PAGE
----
There have been a few significant victories emerging from these struggles. For example, last year, month long overnight roadside protests by communities in Pilakudiyiruppu and Puthukudiyiruppu led to the release of Army and Air Force-occupied lands. This year, the people of Iranaitheevu made a daring landing on their Navy-occupied island and reclaimed their traditional lands. Hunger strikes by political prisoners have led to reversal of unjust transfer of cases from Tamil areas to Sinhalese areas, and release on bail of some. Sandya Ekneligoda, whose husband disappeared, was threatened by a rough Buddhist Monk Gnanasara while inside court in 2016 – she refused mediation, insisted and courageously pursed justice in courts and finally, Gnanasara was convicted and put behind bars. These are exceptions to the rule, but it’s good to recall these struggles, and see what we can learn from those that were leading and involved in these.

We also need to be conscious of rights abuses, injustice and repression from non-state parties. Last month, a film looking at Tamil militancy, including the LTTE, in a critical way, was removed from the Jaffna film festival due to pressure from some people in Jaffna. Earlier this week, a photo exhibition, a substantial part of which included photos about rights violations in the North and East including disappearances and land, was not allowed to be held in the Peradeniya University by a student group. Last year, several months long protest was held against caste based oppression in Jaffna.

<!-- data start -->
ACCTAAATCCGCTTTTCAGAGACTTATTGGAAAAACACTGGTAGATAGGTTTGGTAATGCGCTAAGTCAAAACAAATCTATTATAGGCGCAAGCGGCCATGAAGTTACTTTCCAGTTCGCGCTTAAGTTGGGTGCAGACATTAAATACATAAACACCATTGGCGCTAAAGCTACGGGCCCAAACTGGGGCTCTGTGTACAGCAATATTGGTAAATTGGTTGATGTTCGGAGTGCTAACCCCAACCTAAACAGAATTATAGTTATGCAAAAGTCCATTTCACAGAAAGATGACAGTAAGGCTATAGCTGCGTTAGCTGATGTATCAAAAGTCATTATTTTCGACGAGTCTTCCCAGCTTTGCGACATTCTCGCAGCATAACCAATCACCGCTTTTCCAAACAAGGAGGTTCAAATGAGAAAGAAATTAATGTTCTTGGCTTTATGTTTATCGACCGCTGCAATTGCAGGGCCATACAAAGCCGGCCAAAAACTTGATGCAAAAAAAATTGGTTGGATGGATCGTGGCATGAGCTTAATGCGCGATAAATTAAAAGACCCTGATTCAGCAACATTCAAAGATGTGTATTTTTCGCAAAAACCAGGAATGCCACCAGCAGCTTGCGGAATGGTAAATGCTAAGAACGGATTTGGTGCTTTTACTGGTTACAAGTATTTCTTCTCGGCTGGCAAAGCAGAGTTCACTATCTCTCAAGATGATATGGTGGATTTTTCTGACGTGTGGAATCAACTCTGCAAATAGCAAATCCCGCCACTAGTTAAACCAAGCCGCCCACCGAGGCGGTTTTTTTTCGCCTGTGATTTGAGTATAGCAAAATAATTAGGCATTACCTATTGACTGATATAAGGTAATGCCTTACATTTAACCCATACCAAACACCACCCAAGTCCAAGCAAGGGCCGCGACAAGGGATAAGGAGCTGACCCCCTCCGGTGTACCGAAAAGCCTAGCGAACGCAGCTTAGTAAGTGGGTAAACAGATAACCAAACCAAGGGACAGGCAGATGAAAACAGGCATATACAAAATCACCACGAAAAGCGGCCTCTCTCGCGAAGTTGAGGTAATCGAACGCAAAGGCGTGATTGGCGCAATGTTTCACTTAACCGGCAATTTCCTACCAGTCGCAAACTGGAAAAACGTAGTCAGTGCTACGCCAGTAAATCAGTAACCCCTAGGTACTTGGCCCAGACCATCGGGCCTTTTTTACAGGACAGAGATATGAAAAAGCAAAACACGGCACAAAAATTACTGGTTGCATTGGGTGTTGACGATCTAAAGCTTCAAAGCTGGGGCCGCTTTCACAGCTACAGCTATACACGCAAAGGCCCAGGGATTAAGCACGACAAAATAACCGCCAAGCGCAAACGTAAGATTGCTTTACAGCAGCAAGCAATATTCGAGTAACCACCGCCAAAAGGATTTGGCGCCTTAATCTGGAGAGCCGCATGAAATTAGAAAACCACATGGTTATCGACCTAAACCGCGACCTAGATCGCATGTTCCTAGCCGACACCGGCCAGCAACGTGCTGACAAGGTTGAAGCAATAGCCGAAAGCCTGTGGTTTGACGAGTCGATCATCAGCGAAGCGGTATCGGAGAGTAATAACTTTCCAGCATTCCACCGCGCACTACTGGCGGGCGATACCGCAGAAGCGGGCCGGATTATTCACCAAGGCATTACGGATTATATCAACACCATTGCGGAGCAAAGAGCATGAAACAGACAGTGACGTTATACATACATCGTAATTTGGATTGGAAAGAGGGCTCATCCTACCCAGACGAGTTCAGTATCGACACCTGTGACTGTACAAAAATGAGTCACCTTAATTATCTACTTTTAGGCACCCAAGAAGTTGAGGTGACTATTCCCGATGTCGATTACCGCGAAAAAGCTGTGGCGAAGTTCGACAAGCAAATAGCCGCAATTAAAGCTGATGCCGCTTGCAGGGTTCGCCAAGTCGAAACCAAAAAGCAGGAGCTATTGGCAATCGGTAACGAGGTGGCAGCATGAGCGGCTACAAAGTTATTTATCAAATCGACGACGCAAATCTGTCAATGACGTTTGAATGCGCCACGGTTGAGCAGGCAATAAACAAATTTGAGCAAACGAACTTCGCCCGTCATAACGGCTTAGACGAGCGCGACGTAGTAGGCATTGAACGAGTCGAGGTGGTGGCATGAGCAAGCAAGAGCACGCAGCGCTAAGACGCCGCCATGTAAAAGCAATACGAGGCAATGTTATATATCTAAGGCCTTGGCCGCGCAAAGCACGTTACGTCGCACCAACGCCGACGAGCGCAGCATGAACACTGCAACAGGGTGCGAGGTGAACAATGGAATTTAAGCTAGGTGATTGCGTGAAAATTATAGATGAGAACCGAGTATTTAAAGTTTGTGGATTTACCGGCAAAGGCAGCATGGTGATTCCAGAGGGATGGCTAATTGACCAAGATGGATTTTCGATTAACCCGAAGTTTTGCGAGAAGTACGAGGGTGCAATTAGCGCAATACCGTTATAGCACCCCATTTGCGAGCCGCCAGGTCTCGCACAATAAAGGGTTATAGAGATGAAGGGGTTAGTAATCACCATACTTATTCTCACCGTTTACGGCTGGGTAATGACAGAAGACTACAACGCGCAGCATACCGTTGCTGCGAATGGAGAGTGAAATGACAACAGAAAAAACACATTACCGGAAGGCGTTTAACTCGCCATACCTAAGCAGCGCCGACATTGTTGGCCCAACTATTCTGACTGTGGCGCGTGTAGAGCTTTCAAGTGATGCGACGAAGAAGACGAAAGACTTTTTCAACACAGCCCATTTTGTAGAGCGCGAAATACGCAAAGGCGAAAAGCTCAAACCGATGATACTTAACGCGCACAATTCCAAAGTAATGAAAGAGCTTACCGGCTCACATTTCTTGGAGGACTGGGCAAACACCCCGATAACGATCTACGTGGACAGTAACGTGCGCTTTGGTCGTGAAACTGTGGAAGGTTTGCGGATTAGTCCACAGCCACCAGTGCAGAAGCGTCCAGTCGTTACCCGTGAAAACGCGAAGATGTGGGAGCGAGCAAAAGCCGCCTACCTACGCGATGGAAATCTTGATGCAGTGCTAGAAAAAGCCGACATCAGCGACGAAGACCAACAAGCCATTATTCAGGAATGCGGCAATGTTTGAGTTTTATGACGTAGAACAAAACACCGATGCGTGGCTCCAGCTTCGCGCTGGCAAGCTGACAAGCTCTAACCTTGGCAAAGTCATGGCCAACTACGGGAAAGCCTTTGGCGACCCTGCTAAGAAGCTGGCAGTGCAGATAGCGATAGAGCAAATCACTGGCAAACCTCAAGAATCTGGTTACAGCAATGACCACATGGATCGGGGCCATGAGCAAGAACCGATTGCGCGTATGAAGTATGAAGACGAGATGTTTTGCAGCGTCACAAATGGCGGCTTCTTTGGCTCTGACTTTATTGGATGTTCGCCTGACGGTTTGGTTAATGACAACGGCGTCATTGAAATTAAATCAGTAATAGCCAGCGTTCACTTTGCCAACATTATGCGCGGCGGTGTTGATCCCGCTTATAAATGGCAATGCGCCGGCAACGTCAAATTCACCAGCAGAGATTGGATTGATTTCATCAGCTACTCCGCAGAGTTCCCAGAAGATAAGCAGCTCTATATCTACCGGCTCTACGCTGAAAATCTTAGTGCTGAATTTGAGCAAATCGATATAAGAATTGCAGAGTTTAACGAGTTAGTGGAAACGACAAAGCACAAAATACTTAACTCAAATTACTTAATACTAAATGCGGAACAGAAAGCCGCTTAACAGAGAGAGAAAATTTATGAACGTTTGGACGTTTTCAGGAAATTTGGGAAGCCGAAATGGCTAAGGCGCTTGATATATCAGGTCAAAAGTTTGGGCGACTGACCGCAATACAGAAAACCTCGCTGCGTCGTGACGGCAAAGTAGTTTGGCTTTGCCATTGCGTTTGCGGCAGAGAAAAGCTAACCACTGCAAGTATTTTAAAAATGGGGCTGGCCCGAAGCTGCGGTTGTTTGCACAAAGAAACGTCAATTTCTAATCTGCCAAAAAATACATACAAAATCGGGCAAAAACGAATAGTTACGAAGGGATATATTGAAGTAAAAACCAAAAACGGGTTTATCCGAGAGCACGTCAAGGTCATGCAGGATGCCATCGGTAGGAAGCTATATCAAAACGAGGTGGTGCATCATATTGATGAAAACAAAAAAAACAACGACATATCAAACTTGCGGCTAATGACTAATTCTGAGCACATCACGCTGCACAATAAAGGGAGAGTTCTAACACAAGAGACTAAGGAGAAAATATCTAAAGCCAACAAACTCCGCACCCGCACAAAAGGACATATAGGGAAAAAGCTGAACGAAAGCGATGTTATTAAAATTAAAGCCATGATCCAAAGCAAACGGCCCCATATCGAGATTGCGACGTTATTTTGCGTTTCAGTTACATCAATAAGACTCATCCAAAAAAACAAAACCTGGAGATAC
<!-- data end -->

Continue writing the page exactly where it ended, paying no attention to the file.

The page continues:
Protests have been held across the North and East against unjust schemes by microfinancecompanies that pushes people into debt and even suicide. The Catholic Archbishop of Colombo preached that human rights are not so important, that it’s a Western concept, that it’s only for people without religions, despite strong views supporting international human rights framework by successive Popes including Pope Francis. Most Muslim men and clergy resist reform of the Muslim Marriage and Divorce Act (MMDA) which legalises blatant discrimination of women and child marriage of girls. Some Buddhist clergy and their followers have been at forefront of violence against Christians and Muslims. Even as we try hold the state accountable, we must also expose and challenge armed groups, business enterprises, religious groups and in general oppressive social – cultural practices that facilitates, justifies and promotes rights abuses and undermines struggles for justice.